Reform the Board
While administrators run the school on a day to day basis, ultimate decision-making power lies with the Board of Trustees. Trustees sign off on tuition hikes, approve the construction of new buildings, and set tenure and promotion policy for professors. In a broader sense, they set the direction of the school.
The vast majority of trustees - three quarters - are appointed by the Board of Trustees itself. The remaining seats are reserved for elected alumni.
As a result of this selection process, the Board of Trustees tends not to reflect the diversity of economic background, racial identity, or lived experience of the full Tufts community. Nor does it include Tufts students or employees. This has a real effect on how Tufts, a multi-billion-dollar institution central to the lives of thousands of people, governs itself. Representation matters.
The solution is clear: put students, faculty, and staff on the Board of Trustees as full voting members. Many universities, including Cornell, Howard, and the UMass system, already do so.
Specifically, I strongly support replacing ten of the self-appointed seats with four student and six faculty/staff seats. The student seats will be divided evenly between undergraduate and graduate students. All seats will be elected through an open and democratic process.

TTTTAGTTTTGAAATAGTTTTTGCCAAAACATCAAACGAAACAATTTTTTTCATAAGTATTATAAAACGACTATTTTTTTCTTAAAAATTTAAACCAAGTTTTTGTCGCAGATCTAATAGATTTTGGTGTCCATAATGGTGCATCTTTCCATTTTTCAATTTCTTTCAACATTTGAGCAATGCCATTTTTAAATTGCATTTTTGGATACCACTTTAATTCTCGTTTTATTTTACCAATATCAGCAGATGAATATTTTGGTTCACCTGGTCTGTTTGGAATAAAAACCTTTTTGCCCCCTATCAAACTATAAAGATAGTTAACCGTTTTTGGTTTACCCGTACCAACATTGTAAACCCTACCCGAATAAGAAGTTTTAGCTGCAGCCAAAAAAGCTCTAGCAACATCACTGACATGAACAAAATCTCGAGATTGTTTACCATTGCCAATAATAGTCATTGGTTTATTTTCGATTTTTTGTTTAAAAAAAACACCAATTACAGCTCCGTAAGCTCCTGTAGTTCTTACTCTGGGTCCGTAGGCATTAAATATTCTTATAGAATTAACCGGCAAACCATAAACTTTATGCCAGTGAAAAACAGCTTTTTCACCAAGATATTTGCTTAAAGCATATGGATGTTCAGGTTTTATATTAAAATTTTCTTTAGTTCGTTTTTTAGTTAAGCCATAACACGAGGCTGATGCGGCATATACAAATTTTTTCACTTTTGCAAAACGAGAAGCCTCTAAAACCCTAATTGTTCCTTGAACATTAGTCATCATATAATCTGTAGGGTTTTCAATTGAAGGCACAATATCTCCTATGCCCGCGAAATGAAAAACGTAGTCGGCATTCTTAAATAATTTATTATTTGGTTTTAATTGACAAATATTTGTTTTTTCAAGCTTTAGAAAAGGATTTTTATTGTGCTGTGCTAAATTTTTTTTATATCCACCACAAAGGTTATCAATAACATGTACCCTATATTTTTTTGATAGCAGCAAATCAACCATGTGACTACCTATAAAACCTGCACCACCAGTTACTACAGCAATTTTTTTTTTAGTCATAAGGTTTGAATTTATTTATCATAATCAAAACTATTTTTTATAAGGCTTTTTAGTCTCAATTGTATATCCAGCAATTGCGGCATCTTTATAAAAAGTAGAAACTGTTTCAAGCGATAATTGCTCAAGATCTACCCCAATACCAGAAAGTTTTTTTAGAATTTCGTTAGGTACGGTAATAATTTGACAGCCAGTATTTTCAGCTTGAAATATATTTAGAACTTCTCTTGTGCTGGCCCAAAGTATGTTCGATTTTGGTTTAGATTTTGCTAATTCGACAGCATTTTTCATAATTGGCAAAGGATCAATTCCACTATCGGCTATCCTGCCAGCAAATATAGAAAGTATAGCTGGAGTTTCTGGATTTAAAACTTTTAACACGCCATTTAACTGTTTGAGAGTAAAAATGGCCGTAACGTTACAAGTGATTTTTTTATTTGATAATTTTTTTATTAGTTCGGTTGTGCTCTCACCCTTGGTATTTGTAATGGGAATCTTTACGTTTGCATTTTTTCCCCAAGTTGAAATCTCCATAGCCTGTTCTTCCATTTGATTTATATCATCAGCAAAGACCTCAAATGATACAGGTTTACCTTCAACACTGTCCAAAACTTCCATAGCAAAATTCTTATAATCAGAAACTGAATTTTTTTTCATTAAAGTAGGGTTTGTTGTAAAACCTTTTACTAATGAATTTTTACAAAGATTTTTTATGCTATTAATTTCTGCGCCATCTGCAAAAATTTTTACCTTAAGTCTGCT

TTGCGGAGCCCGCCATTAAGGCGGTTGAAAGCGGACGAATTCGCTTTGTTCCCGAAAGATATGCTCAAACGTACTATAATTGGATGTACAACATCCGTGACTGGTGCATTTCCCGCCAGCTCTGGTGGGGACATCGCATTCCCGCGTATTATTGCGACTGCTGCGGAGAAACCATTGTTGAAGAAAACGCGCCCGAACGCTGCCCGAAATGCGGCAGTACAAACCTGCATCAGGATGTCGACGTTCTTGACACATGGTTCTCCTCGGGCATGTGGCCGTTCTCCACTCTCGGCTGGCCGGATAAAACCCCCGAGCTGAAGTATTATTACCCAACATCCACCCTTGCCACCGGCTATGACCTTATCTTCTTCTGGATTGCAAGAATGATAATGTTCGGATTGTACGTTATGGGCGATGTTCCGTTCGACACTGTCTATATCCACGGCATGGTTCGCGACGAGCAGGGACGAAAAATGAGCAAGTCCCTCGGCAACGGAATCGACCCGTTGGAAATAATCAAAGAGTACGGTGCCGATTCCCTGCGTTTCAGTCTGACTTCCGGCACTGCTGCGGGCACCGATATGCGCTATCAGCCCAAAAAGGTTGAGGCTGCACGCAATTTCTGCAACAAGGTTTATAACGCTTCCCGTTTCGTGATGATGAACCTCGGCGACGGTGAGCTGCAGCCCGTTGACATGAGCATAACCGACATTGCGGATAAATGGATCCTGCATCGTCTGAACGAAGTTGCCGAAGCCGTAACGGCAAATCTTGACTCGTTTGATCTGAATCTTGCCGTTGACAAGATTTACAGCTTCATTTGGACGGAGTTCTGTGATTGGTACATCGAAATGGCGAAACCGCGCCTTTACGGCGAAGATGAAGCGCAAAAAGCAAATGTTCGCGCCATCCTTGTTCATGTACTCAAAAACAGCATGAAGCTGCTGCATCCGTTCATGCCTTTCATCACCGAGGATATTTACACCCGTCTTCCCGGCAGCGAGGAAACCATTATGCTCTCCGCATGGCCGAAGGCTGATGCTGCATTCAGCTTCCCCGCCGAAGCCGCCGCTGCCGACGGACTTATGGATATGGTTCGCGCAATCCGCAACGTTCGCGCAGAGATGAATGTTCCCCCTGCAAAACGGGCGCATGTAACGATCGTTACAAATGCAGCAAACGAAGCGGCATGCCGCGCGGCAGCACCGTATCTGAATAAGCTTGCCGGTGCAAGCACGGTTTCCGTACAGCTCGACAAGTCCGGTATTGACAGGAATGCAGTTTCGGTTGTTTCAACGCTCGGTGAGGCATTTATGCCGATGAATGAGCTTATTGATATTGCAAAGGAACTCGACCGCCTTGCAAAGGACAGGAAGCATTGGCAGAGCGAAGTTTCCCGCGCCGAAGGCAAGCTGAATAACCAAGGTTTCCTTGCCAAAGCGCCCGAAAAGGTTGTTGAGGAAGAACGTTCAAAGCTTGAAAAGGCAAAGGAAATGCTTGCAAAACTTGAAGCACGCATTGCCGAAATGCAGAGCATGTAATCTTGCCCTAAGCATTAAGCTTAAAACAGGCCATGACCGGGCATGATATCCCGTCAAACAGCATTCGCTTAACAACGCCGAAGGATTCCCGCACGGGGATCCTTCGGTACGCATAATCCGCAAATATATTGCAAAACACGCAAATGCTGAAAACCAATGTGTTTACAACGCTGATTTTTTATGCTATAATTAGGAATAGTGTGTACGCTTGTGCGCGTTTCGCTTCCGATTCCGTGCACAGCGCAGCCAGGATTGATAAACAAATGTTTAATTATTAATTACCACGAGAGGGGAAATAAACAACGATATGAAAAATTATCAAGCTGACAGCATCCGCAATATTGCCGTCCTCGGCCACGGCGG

In less than a decade, it will cost more than $100,000 a year to attend Tufts. Meanwhile, the percentage of students receiving financial aid is decreasing. Between 2011 and 2016, the proportion of students given financial aid by Tufts decreased from 43% to 37%.
Tufts' cost has real effects. As a need-aware school, Tufts reserves the right to discriminate against low-income and middle-class applicants in the admissions process. James Glaser, Dean of the College of Arts and Sciences, recently estimated that 200 students a year are rejected for their ability to pay.
Last year, I sponsored a student senate resolution calling on Tufts to commit to increasing the number of low-income and middle-class students admitted each year, and to limit tuition hikes or substantially increase financial aid. I will continue this work as a trustee.
We cannot simply fundraise our way to economic fairness. Schools like Harvard and MIT, with endowments the size of small countries, are an anomaly, not the norm. It is vitally important to refocus on core programs like education and research, save money where possible, and consider new educational models. This can be done while preserving the salaries and working conditions of employees. Tufts is, after all, preparing to spend $30 million on a swimming pool.